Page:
These Surreal Photos Of Hong Kong's Ageing Towers Aren't Doctored

German photographer Michael Wolf captures the ageing high-rise culture of Hong Kong, which has more buildings over 150m tall than any other city in the world. The modern face of Hong Kong was formed, like New York and Chicago, by a fire.

In 1953, as refugees from mainland China surged into Hong Kong, one of the city’s largest slums burned to the ground, tens of thousands homeless. The British governor at the time, Alexander Grantham, saw a solution in an emerging form of modern architecture: the prefabricated concrete tower.

Wolf moved to Hong Kong in 1994, three years before the official handover from England to China. But as his photos attest, Grantham’s fingerprint endures, in the towers that make up the bulk of the city’s low-income housing stock. In Wolf’s new book, The Architecture of Density, he collects some of his most staggering architectural photos of the city’s supertalls. We’ve seen the city from above and below, but straight on is somehow more dramatic, right?

You’re probably wondering how much doctoring these photos received. The answer? Surprisingly little. There’s no clone tool at work here, just a few adjustments to remove things like the horizon line and any errant patches of sky. The buildings themselves actually exist as they’re shown: a repetitive network of floor plates and windows, which often bear a hint at the lives inside thanks to errant hanging laundry and souped up a/c units.

Low-income housing in Hong Kong, a geographic aberration hemmed in by tropical forest and ocean on all sides, is a problem without an answer -- just like it was in Grantham’s day. But according to BLDGBLOG post from 2012, the city has found a way to fit new infrastructure into the existing city: a network of artificial underground caves. Let’s just hope the same concept never extends to people.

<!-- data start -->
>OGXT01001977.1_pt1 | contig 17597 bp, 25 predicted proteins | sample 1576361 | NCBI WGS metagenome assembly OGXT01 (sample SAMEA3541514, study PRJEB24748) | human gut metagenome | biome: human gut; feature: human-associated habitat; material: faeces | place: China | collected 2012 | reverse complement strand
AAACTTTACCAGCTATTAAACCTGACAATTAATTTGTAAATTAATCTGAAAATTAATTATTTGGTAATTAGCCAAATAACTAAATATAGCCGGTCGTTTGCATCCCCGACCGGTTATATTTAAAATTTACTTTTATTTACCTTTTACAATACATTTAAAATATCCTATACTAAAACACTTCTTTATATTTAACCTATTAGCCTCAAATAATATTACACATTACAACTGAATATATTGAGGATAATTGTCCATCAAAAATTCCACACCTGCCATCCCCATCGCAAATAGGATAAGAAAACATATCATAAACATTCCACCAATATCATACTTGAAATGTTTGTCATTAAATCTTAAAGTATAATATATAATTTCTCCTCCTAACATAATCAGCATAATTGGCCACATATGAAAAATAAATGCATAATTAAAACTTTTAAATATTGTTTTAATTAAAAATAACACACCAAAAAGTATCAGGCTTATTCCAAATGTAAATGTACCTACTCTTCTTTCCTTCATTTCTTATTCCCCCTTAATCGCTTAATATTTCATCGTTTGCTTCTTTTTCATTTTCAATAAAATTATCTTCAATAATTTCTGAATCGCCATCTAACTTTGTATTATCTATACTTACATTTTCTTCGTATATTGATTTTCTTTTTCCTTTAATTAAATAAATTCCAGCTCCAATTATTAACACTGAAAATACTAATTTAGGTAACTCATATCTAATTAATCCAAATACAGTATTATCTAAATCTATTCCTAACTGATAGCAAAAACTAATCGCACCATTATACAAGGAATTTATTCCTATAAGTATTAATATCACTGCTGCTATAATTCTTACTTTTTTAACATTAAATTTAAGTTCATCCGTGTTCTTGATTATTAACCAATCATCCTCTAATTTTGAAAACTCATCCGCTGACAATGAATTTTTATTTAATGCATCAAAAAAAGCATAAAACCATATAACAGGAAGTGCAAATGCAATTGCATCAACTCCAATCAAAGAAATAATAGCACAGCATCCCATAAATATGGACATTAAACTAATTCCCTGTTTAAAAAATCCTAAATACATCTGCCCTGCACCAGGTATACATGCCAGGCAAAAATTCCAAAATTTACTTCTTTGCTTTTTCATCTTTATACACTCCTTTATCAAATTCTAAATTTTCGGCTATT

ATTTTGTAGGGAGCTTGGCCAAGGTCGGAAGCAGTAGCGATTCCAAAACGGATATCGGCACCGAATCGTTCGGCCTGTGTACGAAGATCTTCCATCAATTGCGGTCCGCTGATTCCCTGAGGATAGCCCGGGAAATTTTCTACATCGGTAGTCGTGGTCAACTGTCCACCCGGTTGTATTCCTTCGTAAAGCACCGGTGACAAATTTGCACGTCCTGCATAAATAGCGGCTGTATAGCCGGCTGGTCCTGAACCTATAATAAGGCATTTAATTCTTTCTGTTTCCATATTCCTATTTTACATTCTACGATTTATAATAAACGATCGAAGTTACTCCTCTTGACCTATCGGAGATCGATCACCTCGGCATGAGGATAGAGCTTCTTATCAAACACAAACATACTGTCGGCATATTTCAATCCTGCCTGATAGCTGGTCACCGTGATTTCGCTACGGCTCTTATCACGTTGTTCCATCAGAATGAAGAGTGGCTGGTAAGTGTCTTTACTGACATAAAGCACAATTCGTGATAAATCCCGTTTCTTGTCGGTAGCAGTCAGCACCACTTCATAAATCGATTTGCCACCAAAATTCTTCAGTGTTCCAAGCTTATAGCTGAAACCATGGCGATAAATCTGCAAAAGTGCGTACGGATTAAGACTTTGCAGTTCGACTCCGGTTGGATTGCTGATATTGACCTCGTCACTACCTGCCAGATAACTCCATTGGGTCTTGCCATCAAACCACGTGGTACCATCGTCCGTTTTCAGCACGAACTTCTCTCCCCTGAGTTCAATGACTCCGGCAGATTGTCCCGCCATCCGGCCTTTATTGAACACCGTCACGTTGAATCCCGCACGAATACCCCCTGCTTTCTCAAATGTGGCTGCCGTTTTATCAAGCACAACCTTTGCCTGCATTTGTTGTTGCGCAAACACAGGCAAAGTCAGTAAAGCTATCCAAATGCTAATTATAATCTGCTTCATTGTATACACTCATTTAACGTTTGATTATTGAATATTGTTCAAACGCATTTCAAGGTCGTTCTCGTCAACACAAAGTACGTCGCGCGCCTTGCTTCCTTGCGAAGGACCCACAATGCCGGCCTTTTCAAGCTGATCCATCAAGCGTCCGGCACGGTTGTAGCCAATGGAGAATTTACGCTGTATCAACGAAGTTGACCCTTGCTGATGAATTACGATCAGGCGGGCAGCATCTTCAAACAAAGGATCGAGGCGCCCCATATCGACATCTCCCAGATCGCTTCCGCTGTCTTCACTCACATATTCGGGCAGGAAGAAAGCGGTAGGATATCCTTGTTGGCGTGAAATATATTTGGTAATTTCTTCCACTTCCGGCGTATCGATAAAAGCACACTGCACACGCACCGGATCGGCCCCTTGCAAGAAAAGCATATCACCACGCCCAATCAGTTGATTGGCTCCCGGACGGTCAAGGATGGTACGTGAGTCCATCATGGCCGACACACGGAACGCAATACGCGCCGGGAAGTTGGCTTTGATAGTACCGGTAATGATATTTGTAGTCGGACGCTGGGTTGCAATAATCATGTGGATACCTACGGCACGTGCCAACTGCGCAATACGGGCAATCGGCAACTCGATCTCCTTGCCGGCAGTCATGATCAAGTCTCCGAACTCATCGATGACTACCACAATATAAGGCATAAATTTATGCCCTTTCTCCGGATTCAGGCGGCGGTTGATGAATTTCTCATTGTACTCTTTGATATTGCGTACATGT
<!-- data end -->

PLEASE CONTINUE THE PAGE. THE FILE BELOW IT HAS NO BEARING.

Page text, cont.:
[The Aesthetics of Destiny]


    I was trying to take photos like these when I was wee young 16 year old with my $100 Kodak point and shoot when I visited there years ago. Truly an amazing city, and I can't wait to get back.


      No not tilt shift, notice the whole photo is in focus? Yeah that's how you can tell these photos weren't taken with a tilt shift lens.

        Actually, Tilt-Shift lenses were originally designed for use in architectural photography. To combat the "Lean" of buildings and to make sure the whole building was in focus as it disappeared away from a traditional lenses' focus area of incidence. So the question that sparse pictures of architecture was taken with a tilt-shift lens is not a long shot.
        For the record, however, I feel these were taken with a high-end, rectilinear, wide-angle lens.

    It's an amazing city. It's like someone got a giant cookie cutter for buildings in some areas....

    Yes it is true that most of these building in a single housing estate would look the same. Altough the occupants may be low income, the amount of technology that most of these households have would beat what we have here everyday. How did I know that? I used to live in one of these in Kowloon before moving to Australia. Also, by no mean these people would live a boring live, with shops that closes at 10-11pm at night monday to sunday, window shopping is jsut as fun.

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